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  Tectonic evolution of Savu

The Savu Islands are situated in a tectonic subduction zone, where the Indo-Australian Plate is moving northward, sliding under the Eurasian Plate. The islands lie on a ridge that was created by volcanic eruptions caused by the plate movement. The Sumba Ridge is no longer volcanically active, however there are active volcanos on the island of Flores, to the north. Sediments carried into the Earth's crust heat up and rise in plumes of magma, which cool and solidify to form igneous rock.

The compression of the two tectonic plates is causing the Savu Islands to rise at a rate of about 1mm per year. Occasionally, however, the tectonic plate suddenly slips a much greater distance, resulting in an earthquake. In 1977, a major earthquake, registering 7.9 on the Richter Scale (RS), struck 280km W/SW of Rai Jua. Since 1970, over 40 earthquakes greater than 6.0 RS have struck within 500km of Savu. As can be seen on the map, below,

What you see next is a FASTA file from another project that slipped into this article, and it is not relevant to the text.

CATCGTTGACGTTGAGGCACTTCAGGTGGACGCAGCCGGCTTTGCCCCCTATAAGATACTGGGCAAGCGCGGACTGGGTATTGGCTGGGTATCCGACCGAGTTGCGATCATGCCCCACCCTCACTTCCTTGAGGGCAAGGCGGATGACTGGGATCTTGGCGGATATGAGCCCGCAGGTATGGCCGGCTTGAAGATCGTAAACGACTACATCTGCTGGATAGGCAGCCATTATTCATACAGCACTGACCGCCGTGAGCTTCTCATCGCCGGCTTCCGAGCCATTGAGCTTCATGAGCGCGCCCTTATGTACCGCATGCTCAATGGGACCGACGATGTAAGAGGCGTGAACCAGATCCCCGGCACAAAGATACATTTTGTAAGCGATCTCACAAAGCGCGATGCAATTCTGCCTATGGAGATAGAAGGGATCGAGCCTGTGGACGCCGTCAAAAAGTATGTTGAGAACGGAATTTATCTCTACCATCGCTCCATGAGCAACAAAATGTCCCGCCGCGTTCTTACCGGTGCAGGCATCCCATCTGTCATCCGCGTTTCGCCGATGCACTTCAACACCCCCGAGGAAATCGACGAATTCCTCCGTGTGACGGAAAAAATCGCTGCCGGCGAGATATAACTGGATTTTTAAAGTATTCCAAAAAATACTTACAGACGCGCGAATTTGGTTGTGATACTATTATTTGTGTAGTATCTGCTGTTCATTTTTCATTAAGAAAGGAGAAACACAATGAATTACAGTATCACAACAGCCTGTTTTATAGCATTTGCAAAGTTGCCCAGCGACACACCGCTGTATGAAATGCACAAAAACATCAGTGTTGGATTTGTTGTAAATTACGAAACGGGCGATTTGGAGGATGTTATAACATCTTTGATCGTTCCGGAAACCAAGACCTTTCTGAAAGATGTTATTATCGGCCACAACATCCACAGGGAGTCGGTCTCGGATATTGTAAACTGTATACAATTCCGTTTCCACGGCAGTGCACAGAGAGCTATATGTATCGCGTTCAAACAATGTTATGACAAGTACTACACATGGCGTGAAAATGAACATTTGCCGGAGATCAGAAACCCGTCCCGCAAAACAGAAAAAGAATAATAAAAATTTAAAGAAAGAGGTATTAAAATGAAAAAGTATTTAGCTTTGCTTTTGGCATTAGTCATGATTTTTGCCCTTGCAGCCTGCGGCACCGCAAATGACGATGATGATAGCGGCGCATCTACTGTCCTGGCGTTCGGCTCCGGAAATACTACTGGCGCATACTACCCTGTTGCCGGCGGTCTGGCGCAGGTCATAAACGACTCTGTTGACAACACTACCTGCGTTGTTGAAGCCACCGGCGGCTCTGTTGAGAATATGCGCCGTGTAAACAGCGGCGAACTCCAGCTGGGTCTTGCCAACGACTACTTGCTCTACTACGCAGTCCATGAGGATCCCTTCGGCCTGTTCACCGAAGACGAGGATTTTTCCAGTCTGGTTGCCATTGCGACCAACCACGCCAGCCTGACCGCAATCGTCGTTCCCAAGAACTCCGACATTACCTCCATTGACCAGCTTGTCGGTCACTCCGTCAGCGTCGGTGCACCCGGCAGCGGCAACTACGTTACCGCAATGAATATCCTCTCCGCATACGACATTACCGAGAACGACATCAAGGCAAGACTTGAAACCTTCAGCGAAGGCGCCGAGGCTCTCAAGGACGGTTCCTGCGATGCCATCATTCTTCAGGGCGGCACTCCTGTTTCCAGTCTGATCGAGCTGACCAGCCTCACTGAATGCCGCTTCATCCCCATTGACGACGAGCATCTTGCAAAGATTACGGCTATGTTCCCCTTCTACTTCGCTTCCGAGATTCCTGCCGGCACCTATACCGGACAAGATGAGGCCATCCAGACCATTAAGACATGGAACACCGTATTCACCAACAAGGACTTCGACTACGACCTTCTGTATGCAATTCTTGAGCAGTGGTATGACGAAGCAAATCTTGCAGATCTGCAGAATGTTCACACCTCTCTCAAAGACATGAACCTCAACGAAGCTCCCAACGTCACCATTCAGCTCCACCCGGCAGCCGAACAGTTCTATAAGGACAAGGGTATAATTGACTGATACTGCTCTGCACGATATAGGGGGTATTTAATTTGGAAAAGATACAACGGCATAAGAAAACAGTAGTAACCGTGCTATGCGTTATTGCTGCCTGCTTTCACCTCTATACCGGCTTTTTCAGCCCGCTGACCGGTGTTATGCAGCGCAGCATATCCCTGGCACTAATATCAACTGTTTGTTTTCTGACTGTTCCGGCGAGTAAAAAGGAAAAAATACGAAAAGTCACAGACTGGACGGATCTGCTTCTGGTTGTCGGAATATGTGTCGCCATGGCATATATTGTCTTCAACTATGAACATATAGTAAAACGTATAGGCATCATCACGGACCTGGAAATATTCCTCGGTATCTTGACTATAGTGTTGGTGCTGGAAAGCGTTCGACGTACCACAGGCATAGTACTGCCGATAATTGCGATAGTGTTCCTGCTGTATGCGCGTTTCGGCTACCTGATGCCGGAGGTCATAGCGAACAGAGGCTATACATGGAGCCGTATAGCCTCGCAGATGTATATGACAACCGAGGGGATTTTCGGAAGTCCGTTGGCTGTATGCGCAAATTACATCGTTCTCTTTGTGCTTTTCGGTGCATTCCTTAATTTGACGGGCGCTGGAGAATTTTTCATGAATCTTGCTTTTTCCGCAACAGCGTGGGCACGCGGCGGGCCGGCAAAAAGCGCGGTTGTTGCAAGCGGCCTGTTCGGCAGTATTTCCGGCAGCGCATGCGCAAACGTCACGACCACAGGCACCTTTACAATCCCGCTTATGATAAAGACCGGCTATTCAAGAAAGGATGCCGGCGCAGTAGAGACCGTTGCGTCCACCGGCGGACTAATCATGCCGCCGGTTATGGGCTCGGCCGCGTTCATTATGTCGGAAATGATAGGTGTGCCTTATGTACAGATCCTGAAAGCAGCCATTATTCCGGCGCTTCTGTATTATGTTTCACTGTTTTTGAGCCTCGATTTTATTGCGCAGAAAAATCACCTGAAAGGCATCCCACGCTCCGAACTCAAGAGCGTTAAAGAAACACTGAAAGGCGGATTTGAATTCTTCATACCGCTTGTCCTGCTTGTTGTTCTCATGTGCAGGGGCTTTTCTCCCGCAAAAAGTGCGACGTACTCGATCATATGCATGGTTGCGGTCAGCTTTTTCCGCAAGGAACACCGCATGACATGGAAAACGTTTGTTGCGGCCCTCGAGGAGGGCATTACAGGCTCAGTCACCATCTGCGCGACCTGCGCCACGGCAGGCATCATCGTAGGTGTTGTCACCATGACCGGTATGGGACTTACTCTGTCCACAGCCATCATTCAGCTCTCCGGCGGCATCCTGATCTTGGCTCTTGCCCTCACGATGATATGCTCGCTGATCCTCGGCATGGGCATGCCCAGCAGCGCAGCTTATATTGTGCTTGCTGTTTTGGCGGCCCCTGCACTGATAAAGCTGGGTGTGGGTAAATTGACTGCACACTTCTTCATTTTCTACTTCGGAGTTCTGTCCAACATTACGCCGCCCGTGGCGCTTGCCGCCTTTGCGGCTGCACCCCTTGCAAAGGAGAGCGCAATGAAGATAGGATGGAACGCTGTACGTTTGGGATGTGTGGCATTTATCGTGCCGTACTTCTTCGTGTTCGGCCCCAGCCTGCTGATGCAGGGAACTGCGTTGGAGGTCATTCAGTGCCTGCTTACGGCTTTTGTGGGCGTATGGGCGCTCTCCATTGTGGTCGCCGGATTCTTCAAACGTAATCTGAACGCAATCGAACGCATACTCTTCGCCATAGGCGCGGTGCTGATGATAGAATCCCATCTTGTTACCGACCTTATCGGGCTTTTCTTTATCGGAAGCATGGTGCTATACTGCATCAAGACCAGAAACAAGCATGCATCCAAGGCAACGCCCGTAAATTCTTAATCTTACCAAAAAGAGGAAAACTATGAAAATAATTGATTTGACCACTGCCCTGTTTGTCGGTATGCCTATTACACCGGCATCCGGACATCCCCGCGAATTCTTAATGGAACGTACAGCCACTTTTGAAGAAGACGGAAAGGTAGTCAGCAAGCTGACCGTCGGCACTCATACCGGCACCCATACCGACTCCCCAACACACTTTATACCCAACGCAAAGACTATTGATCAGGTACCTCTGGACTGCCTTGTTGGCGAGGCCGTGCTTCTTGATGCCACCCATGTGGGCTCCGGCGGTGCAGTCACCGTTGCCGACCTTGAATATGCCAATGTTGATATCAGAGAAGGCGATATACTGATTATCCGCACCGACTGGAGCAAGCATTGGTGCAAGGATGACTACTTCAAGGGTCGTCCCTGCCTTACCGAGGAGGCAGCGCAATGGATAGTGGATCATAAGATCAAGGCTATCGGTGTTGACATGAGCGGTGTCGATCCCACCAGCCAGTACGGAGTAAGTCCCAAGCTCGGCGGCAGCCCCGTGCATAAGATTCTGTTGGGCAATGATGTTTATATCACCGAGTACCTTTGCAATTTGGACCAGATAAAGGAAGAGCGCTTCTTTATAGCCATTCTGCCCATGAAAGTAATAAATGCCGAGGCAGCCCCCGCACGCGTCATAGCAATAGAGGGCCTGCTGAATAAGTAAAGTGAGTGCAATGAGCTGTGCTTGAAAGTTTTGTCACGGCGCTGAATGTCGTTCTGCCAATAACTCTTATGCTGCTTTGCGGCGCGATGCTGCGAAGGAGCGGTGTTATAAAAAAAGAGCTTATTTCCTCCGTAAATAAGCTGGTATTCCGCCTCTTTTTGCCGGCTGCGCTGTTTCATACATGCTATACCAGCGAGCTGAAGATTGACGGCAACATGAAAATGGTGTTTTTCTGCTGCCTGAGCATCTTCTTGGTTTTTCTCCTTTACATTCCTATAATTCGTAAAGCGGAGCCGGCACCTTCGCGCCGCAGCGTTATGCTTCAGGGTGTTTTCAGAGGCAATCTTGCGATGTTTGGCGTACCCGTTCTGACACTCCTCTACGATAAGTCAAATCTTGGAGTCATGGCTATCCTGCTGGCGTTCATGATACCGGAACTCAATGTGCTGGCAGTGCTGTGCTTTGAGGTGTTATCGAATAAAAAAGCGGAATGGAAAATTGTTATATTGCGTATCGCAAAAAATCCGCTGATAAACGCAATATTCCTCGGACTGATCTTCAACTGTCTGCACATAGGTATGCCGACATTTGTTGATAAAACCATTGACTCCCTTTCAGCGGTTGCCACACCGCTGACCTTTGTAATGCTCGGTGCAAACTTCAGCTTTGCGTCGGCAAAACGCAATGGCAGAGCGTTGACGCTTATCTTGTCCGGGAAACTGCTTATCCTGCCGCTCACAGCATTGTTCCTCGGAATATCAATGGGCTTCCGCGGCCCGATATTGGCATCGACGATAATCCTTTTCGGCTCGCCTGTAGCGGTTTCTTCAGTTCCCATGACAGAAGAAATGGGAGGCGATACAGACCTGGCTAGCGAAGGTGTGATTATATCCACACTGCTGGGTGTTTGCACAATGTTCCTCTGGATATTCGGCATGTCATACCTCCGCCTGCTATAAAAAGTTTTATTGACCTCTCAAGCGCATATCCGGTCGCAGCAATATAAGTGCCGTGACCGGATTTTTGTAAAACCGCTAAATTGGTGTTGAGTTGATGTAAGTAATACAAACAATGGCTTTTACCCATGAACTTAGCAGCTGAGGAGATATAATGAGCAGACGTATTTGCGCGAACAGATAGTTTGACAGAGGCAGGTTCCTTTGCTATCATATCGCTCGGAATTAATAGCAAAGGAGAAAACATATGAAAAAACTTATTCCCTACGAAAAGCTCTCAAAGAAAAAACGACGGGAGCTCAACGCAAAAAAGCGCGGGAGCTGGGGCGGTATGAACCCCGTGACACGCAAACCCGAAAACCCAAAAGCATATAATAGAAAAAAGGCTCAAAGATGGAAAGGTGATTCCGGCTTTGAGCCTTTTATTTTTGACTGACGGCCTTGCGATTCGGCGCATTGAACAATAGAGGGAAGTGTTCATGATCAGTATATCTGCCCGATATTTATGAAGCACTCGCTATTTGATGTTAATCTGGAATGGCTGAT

many of these earthquakes were situated beneath the sea, some shallow enough to cause tsunamis.

Earthquakes in East Nusa Tenggara 1970-2004
Enlarge map in a separate frame
(Flash Player required).

Copyright © 2006 Ina Tali/Francesca Von Reinhaart

© raijua.com

Resources:

The Geology of Indonesia
IAGI (Ikatan Ahli Geologi Indonesia - Indonesian Association of Geologists).

Fleury, Jean-Marc
De la Subduction Oceanique a la Subduction Continentale Deformations Associees et Heritage Structural: L'exemple du bloc Sumba-Savu, terminaison orientale du fosse de la Sonde.
These de Doctorat de l'Universite Pierre & Marie Curie

Hamson, G. (2004)
The Tectonic Evolution of the Banda Orogen, East Timor.

Veritas Geophysical Services
Seismic data of the sea bed surrounding Savu and Sumba.

Vorkink, M.W. & Harris, R.A.
Geology, B.Y.U, provo, UT 84602
Geoscience in a changing world


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Tectonics